Monday, July 26, 2010

The Tomlinson case

On July 23rd., the director of public prosecutions announced that no charges would be brought against the policeman who, with his badge covered, attacked Ian Tomlinson who afterwards died.

Ian Tomlinson was attempting to walk home from his job as a newspaper seller in the City of London. The attack was recorded on video. There was no scuffle or surrounding struggle to justify or account for the aggression.

The reason for inaction given by the DPP is that pathologists who conducted the (three) autopsies on Mr. Tomlinson's body did not reach identical conclusions. The Guardian's editorial included the following paragraph:

"It is clear from the report of the Crown Prosecution Service that efforts were made to reconcile the findings of the postmortems. Its inability to do so, however, is not some catastrophic misfortune. It is a symptom of an institutional failure. The problem is this: there is a climate of impunity among Britain's police services that is fostered by the reluctance of the CPS to bring prosecutions. It was clear in the events surrounding the death of the teacher and activist Blair Peach more than 30 years ago; it was clear in the events surrounding the shooting of Jean Charles de Menezes in 2005 for which no one has been prosecuted; and it is as clear now in the response to Ian Tomlinson's death. Things may have improved since the Cass report into the death of Blair Peach, finally published earlier this year, which found members of the Metropolitan police (none of whom was ever charged or even disciplined) telling "easily recognisable lies". How, after all, could police officer A deny that he had hit Mr Tomlinson when the world had seen him doing just that. Yet the sense of impunity is unchanged. This was never acceptable. Now it is unsustainable."

In the letters column of the Guardian, on the next day, a doctor reflected that he did not fear crime or terrorists, which do not impinge on his daily life.

"However, I now hesitate to express my freedom of speech by attending political demonstrations, for fear of the violence and intimidation of the police ..."

Another correspondent wrote:

"It is impossible to imagine the Crown Prosecution Service taking the same decision if a police officer had collapsed and died minutes after being struck by a demonstrator. That says it all."

Many years ago, in 1957, the great American writer, Norman Mailer, wrote the following in an essay called "The White Negro", published in Dissent Magazine. I was in my late teens when I read these words and they have stayed with me ever since:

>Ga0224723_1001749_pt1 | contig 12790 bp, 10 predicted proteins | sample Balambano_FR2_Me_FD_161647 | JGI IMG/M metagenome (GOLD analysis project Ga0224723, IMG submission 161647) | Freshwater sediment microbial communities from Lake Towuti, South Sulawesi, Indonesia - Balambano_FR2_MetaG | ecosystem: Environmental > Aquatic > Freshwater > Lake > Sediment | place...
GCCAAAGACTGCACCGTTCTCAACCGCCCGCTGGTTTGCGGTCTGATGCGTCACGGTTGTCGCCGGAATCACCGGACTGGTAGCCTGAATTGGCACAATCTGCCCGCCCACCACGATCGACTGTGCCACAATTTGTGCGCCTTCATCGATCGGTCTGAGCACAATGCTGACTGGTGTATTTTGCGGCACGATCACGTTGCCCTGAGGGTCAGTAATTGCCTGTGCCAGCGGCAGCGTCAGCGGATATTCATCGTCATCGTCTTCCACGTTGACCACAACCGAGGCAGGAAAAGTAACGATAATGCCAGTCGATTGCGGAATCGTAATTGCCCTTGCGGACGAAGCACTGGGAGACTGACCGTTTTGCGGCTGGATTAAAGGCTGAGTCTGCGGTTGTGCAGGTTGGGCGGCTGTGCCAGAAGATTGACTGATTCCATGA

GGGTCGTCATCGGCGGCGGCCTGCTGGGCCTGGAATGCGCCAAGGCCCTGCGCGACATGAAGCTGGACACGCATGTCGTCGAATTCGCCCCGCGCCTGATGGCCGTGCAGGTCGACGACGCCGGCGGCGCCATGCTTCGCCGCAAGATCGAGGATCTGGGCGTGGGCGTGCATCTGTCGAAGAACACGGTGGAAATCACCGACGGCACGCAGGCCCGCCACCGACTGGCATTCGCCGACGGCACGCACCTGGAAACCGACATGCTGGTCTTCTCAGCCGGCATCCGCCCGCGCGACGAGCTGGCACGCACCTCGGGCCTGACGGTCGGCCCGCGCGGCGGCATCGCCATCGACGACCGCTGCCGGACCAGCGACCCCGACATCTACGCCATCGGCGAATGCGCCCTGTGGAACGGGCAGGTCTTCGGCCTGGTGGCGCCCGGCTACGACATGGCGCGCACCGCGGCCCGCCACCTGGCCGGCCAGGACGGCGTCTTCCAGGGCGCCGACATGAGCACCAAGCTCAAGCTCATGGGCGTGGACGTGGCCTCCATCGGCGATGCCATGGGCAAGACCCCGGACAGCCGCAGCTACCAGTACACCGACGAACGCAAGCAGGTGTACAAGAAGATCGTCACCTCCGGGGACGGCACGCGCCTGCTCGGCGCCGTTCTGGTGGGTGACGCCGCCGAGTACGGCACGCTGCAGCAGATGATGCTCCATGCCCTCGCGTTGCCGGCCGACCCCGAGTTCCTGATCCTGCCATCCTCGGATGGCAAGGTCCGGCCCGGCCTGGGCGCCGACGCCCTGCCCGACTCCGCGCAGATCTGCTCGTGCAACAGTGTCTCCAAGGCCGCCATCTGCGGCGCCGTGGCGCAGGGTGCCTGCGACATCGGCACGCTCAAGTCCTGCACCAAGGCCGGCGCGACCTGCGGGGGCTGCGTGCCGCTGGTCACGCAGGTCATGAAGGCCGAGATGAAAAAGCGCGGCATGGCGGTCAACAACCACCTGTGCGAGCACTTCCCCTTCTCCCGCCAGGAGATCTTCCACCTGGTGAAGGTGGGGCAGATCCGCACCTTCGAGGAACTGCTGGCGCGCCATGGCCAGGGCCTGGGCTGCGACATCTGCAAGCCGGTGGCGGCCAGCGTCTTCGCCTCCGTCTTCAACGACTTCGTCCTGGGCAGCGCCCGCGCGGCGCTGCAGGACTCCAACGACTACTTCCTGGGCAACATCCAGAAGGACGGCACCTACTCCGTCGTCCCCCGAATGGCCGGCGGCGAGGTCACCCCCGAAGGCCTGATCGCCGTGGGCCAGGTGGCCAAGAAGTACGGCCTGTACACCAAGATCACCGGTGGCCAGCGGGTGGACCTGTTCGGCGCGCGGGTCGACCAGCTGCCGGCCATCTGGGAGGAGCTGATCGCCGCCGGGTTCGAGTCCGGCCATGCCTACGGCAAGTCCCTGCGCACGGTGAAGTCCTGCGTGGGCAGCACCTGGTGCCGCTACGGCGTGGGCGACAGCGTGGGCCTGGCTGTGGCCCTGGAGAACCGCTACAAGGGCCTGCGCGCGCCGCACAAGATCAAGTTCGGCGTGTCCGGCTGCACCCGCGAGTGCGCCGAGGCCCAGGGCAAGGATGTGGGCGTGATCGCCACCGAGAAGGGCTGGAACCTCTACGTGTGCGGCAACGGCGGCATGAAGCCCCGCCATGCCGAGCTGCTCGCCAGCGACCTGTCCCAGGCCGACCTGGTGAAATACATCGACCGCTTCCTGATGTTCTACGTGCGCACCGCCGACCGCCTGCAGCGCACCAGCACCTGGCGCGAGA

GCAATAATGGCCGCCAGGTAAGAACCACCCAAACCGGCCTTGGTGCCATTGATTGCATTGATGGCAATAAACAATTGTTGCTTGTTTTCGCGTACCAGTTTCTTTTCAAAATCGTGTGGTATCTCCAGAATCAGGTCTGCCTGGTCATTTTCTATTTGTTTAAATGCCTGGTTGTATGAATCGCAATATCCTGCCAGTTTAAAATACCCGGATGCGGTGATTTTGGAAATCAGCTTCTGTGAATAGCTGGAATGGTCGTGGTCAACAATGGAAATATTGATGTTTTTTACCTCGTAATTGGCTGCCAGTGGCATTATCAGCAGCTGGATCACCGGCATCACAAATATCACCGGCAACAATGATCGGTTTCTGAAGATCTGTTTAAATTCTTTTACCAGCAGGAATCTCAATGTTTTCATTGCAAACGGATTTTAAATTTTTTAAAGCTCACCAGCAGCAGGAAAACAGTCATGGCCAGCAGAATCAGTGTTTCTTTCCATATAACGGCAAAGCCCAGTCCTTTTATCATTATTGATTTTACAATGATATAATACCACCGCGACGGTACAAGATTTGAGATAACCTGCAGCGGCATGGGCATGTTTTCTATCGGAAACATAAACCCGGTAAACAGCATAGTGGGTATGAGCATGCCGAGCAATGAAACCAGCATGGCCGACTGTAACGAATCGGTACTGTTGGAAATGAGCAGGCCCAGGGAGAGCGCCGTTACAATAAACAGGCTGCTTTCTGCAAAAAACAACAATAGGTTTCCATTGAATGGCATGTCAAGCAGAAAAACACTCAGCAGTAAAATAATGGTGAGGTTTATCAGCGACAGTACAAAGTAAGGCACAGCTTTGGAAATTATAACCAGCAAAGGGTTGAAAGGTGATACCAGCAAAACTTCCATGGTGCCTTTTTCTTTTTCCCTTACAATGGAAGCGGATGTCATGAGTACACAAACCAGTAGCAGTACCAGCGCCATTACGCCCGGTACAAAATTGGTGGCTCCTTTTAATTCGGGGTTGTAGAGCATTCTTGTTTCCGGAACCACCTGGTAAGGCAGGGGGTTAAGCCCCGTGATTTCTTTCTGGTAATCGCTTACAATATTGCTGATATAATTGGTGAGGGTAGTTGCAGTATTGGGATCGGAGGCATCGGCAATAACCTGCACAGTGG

"A man knew that when he dissented, he gave a note upon his life which could be called in any year of overt crisis."

I have lived my life differently because I read those words.

I have hardly ever dared to express my political views openly (still less loudly) and I have never attended a political demonstration of any sort from fear of the police and the spooks as well as from a well-founded belief in their essential uselessness.

I have lived my life in fear of the covert and overt repression of the British State.

Is that not a sad comment to have to make when your next big birthday will be your seventieth?

What sort of freedom do we really enjoy in this country when a white, thoughful, well-educated person like me carries this burden of mis-trust throughout his life?

Freedom is an empty concept when British police can behave as they did to Ian Tomlinson, when British soldiers become murdererers, as they did on Bloody Sunday and have in Iraq, when the institutions of government and of justice are subverted and distorted, as they have been in the last decade through collaboration with the American-led global "war on terror" and by falsely and dishonourably protecting the "culture of impunity" by which MI5, MI6, the Metropolitan police and others operate in their bizarre and twilit worlds.

Friday, July 16, 2010

The game is almost up .... for the Government!

The Government has announced a judicial enquiry into the torture allegations involving MI5. As part of the package, they are attempting to persuade the six former detainees who are suing for wrongful imprisonment to abandon their litigation and to abort requests for the documents (some 500,000 of them) which spell out the callousness of Britain's official response to the imprisonment and torture of some of its Muslim citizens.

The Government has failed. The former detainees seem startlingly insistent. It is almost as if they think they have the right to know why their own elected representatives stood by while they were tortured by the Americans, Pakistanis and others.

"Yesterday," states the Guardian, 15th. July, 2010, "the government failed in an attempt to bring a temporary halt to the proceedings that have resulted in the disclosure of the documents. Its lawyers argued that the case should be delayed while attempts were made to mediate with the six men, in the hope that their claims could be withdrawn in advance of the judicial inquiry. Lawyers for the former Guantanamo inmates said it as far from certain that mediation would succeed, and insisted the disclosure process continue."

One of the detainees, when interviewed by MI5, complained of internal bleeding and violent mis-treatment. ".... what kind of world was it," he asked, "where the Americans were more barbaric than the Pakistanis? We listened," wrote an MI5 officer, "but did not comment."

(How very British!)

MI5 did not believe that this prisoner, Omar Deghayes, was telling them the truth.

The officers "proposed disengaging and allowing events here to take their course."

As a result of this official British 'disengagement', Deghayes was rendered to Guantanamo Bay and stayed there for more than five years.

"At one point he was so severely beaten that he was blinded in one eye."